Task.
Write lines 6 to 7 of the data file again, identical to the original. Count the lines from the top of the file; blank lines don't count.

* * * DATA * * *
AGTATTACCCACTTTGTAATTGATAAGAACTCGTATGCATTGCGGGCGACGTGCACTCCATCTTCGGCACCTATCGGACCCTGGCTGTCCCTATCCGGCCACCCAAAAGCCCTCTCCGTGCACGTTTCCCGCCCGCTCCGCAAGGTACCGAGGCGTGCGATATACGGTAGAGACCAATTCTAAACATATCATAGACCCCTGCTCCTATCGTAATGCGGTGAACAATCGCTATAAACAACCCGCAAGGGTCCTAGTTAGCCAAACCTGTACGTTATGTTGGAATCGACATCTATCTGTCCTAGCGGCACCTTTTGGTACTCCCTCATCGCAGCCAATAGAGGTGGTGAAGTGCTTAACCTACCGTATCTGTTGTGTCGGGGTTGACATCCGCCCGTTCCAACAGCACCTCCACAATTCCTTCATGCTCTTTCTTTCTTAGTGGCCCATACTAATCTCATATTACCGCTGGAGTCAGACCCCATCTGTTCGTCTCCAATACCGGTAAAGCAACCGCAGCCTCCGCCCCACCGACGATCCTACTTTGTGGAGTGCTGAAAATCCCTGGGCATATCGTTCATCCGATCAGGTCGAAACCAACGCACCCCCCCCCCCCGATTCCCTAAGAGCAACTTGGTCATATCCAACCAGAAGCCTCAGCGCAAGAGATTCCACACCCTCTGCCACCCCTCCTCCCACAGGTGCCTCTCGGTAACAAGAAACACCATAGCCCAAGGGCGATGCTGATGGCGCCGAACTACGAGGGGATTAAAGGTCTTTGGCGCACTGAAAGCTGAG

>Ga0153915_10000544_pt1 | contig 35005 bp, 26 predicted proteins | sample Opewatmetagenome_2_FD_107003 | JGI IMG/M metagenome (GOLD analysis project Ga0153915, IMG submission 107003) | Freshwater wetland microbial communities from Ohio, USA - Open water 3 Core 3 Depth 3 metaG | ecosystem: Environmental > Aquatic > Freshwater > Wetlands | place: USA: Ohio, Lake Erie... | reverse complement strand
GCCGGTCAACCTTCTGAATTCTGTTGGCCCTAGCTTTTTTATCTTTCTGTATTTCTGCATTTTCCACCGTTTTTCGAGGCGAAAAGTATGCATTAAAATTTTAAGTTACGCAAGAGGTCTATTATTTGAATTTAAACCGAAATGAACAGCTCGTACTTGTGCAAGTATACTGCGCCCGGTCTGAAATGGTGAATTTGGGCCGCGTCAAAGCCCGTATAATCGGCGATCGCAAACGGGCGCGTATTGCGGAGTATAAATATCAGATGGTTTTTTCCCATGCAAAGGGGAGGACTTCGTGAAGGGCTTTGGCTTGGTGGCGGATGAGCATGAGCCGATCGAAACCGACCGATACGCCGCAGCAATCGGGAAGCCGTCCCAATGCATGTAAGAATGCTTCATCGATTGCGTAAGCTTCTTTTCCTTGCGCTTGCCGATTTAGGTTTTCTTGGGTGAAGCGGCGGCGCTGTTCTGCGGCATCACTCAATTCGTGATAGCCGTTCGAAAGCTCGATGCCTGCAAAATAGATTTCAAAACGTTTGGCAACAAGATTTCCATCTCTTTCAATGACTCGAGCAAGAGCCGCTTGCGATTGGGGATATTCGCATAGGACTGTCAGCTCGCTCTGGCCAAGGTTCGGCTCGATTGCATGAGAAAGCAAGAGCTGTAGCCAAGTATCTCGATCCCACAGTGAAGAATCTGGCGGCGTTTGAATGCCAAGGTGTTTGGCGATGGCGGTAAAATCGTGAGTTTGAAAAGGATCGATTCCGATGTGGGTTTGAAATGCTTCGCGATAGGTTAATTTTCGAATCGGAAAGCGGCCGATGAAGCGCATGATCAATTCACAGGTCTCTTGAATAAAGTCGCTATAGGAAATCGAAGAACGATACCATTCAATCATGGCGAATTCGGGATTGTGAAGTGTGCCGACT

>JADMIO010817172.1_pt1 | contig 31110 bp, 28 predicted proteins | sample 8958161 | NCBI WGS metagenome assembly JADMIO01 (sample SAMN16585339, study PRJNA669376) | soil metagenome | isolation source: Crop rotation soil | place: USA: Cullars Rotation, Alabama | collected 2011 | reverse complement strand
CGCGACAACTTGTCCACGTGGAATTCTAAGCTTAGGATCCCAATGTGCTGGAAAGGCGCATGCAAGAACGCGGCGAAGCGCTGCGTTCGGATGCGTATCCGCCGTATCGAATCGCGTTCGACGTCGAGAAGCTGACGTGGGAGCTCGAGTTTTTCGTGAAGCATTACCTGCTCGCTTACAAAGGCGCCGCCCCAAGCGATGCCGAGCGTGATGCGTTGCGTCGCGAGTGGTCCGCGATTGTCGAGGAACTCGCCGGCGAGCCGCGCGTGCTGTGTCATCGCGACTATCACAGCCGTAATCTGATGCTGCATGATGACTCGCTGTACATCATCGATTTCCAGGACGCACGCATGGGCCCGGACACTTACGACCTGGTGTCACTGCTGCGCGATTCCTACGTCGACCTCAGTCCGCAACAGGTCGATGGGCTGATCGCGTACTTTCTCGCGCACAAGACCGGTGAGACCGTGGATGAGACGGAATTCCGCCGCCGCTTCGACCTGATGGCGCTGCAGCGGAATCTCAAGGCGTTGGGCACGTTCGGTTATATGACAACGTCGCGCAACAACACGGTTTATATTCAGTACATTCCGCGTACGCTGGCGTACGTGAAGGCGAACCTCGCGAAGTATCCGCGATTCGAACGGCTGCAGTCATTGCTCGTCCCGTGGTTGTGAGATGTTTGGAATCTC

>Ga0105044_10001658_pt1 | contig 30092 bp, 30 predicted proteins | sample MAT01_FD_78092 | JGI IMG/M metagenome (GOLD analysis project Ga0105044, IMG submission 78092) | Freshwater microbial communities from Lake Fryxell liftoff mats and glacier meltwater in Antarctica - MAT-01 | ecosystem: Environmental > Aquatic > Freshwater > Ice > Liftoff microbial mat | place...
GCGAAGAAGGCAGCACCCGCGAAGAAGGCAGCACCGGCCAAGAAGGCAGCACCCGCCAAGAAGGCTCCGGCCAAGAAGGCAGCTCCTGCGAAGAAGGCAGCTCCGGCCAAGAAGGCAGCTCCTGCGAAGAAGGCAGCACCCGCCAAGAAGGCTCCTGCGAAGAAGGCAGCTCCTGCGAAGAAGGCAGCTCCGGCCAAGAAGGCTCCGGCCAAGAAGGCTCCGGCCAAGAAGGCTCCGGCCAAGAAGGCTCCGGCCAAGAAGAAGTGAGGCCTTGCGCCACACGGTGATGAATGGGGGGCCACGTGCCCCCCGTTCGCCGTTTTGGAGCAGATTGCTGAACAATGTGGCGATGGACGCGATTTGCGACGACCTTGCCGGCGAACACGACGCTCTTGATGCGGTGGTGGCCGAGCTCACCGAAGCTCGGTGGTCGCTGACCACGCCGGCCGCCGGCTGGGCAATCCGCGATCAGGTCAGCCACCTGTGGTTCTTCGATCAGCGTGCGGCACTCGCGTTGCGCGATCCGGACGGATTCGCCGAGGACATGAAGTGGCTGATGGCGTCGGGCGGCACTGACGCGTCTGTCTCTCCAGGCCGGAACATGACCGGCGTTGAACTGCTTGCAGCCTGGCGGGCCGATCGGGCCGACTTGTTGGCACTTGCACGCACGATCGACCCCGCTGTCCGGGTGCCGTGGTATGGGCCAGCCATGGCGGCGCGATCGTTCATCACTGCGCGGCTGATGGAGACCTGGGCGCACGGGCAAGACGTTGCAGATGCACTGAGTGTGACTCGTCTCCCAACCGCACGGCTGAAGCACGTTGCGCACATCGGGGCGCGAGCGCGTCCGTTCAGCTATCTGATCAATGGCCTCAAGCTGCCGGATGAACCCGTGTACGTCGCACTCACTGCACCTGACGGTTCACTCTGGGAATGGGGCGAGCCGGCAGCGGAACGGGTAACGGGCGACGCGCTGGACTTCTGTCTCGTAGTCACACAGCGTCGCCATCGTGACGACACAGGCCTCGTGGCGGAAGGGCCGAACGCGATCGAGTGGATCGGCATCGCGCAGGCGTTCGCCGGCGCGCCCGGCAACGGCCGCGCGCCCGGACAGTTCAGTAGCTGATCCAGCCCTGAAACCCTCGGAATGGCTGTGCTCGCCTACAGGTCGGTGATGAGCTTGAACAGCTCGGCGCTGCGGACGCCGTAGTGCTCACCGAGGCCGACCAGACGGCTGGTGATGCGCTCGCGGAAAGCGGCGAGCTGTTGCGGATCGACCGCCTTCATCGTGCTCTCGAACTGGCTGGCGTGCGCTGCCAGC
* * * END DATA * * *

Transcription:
>Ga0105044_10001658_pt1 | contig 30092 bp, 30 predicted proteins | sample MAT01_FD_78092 | JGI IMG/M metagenome (GOLD analysis project Ga0105044, IMG submission 78092) | Freshwater microbial communities from Lake Fryxell liftoff mats and glacier meltwater in Antarctica - MAT-01 | ecosystem: Environmental > Aquatic > Freshwater > Ice > Liftoff microbial mat | place...
GCGAAGAAGGCAGCACCCGCGAAGAAGGCAGCACCGGCCAAGAAGGCAGCACCCGCCAAGAAGGCTCCGGCCAAGAAGGCAGCTCCTGCGAAGAAGGCAGCTCCGGCCAAGAAGGCAGCTCCTGCGAAGAAGGCAGCACCCGCCAAGAAGGCTCCTGCGAAGAAGGCAGCTCCTGCGAAGAAGGCAGCTCCGGCCAAGAAGGCTCCGGCCAAGAAGGCTCCGGCCAAGAAGGCTCCGGCCAAGAAGGCTCCGGCCAAGAAGAAGTGAGGCCTTGCGCCACACGGTGATGAATGGGGGGCCACGTGCCCCCCGTTCGCCGTTTTGGAGCAGATTGCTGAACAATGTGGCGATGGACGCGATTTGCGACGACCTTGCCGGCGAACACGACGCTCTTGATGCGGTGGTGGCCGAGCTCACCGAAGCTCGGTGGTCGCTGACCACGCCGGCCGCCGGCTGGGCAATCCGCGATCAGGTCAGCCACCTGTGGTTCTTCGATCAGCGTGCGGCACTCGCGTTGCGCGATCCGGACGGATTCGCCGAGGACATGAAGTGGCTGATGGCGTCGGGCGGCACTGACGCGTCTGTCTCTCCAGGCCGGAACATGACCGGCGTTGAACTGCTTGCAGCCTGGCGGGCCGATCGGGCCGACTTGTTGGCACTTGCACGCACGATCGACCCCGCTGTCCGGGTGCCGTGGTATGGGCCAGCCATGGCGGCGCGATCGTTCATCACTGCGCGGCTGATGGAGACCTGGGCGCACGGGCAAGACGTTGCAGATGCACTGAGTGTGACTCGTCTCCCAACCGCACGGCTGAAGCACGTTGCGCACATCGGGGCGCGAGCGCGTCCGTTCAGCTATCTGATCAATGGCCTCAAGCTGCCGGATGAACCCGTGTACGTCGCACTCACTGCACCTGACGGTTCACTCTGGGAATGGGGCGAGCCGGCAGCGGAACGGGTAACGGGCGACGCGCTGGACTTCTGTCTCGTAGTCACACAGCGTCGCCATCGTGACGACACAGGCCTCGTGGCGGAAGGGCCGAACGCGATCGAGTGGATCGGCATCGCGCAGGCGTTCGCCGGCGCGCCCGGCAACGGCCGCGCGCCCGGACAGTTCAGTAGCTGATCCAGCCCTGAAACCCTCGGAATGGCTGTGCTCGCCTACAGGTCGGTGATGAGCTTGAACAGCTCGGCGCTGCGGACGCCGTAGTGCTCACCGAGGCCGACCAGACGGCTGGTGATGCGCTCGCGGAAAGCGGCGAGCTGTTGCGGATCGACCGCCTTCATCGTGCTCTCGAACTGGCTGGCGTGCGCTGCCAGC